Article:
"The next impression produces a cerebral reaction in which the awakened vestige of the last impression plays its part. Another sort of feeling and a higher grade of cognition are the consequence. 'Ideas' about the object mingle with awareness of its mere sensible presence, we name it, class it, compare it, make propositions concerning it... In general, this higher consciousness about things is called perception, the mere inarticulate feeling of their presence is called sensation. We seem to be able to lapse into this inarticulate feeling at moments when our attention is entirely dispersed."
In our experiment of one-minute zazen, sensation resulted from strong inhibition of the process of thinking. While James considered that to some degree we seem able to "lapse into this inarticulate feeling at moments when our attention is entirely dispersed," in our one-minute zazen strong mental power controls our mind and inhibits dispersed attention and wandering thoughts. It is not an inarticulate state of mind but a strong, voluntary, inward concentration.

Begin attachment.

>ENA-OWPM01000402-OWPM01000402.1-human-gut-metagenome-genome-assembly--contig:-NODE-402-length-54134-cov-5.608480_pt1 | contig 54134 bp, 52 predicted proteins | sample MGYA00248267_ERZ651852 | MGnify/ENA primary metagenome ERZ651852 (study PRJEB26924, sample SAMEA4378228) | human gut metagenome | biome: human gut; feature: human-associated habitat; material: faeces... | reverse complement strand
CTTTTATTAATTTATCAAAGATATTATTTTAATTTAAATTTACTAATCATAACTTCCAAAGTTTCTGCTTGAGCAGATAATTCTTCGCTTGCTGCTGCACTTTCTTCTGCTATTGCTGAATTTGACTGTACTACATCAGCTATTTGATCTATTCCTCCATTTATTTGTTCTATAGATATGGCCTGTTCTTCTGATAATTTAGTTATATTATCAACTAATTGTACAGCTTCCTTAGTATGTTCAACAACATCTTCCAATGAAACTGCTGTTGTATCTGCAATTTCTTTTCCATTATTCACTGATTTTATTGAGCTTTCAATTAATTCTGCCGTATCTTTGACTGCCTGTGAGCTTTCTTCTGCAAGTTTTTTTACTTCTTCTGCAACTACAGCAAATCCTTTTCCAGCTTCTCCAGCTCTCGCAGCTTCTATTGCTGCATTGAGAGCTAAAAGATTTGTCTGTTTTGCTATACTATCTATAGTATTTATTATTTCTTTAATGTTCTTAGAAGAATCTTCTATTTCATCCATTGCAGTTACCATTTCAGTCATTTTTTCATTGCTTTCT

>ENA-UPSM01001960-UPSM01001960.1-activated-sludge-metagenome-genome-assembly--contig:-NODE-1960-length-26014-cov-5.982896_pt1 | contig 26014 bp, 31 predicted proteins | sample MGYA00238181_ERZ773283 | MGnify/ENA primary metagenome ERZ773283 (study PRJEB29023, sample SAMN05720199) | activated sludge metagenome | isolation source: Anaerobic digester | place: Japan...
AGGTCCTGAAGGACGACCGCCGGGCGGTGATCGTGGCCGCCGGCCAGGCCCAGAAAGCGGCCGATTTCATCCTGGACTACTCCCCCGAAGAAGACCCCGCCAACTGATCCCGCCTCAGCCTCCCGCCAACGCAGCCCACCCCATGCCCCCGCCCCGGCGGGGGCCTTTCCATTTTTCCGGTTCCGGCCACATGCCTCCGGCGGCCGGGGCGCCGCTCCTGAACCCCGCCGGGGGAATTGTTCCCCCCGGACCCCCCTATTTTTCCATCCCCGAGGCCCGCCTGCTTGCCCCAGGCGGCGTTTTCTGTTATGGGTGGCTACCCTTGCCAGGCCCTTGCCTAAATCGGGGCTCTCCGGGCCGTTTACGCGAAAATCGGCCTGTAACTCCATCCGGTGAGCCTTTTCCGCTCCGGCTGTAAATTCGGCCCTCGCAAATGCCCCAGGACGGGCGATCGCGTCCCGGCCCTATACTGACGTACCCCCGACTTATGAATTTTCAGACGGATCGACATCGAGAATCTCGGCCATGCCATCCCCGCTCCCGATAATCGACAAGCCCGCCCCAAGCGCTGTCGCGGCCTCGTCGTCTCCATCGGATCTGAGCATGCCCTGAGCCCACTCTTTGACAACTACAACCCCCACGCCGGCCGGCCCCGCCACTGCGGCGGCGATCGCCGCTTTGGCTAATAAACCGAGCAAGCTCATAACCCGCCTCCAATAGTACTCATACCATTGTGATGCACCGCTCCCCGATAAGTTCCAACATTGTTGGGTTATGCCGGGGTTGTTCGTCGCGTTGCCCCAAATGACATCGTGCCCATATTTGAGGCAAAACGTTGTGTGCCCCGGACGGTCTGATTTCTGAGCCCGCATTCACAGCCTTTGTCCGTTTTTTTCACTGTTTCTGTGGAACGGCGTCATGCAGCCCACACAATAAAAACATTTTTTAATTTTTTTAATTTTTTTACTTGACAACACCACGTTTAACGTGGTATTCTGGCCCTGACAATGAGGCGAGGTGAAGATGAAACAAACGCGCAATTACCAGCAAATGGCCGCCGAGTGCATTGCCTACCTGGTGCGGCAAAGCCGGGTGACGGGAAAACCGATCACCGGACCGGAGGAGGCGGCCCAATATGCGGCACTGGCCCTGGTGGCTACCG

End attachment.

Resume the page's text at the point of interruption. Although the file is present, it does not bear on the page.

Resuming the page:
Where does this mental power come from? In our experiment it came from stopping (or almost stopping) breathing. And stopping breathing necessarily involves straining the abdominal respiratory muscles ? in other words, developing tension in the tanden.
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Mental power, or we might say spiritual power, in the sense of this strong inward concentration, comes from tension in the tanden. At first this may sound somewhat ridiculous. But it proves true, as we shall try to show.
Try the following:
Sit down quietly for a time with the intention of not thinking anything.